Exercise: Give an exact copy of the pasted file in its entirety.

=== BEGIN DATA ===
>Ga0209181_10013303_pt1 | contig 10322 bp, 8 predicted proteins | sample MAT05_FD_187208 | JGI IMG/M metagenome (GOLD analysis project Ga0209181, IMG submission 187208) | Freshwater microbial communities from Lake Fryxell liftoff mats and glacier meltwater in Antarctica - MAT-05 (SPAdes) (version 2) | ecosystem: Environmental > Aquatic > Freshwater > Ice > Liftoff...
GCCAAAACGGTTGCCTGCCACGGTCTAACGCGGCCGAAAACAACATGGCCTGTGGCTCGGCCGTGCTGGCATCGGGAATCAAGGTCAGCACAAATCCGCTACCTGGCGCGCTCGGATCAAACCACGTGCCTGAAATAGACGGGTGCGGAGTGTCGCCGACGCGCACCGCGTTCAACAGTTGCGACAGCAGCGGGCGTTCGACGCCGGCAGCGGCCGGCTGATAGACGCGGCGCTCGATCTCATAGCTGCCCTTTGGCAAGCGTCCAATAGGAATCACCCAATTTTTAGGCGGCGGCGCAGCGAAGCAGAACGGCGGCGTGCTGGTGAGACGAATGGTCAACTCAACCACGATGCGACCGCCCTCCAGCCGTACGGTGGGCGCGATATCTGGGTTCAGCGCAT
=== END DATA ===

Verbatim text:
>Ga0209181_10013303_pt1 | contig 10322 bp, 8 predicted proteins | sample MAT05_FD_187208 | JGI IMG/M metagenome (GOLD analysis project Ga0209181, IMG submission 187208) | Freshwater microbial communities from Lake Fryxell liftoff mats and glacier meltwater in Antarctica - MAT-05 (SPAdes) (version 2) | ecosystem: Environmental > Aquatic > Freshwater > Ice > Liftoff...
GCCAAAACGGTTGCCTGCCACGGTCTAACGCGGCCGAAAACAACATGGCCTGTGGCTCGGCCGTGCTGGCATCGGGAATCAAGGTCAGCACAAATCCGCTACCTGGCGCGCTCGGATCAAACCACGTGCCTGAAATAGACGGGTGCGGAGTGTCGCCGACGCGCACCGCGTTCAACAGTTGCGACAGCAGCGGGCGTTCGACGCCGGCAGCGGCCGGCTGATAGACGCGGCGCTCGATCTCATAGCTGCCCTTTGGCAAGCGTCCAATAGGAATCACCCAATTTTTAGGCGGCGGCGCAGCGAAGCAGAACGGCGGCGTGCTGGTGAGACGAATGGTCAACTCAACCACGATGCGACCGCCCTCCAGCCGTACGGTGGGCGCGATATCTGGGTTCAGCGCAT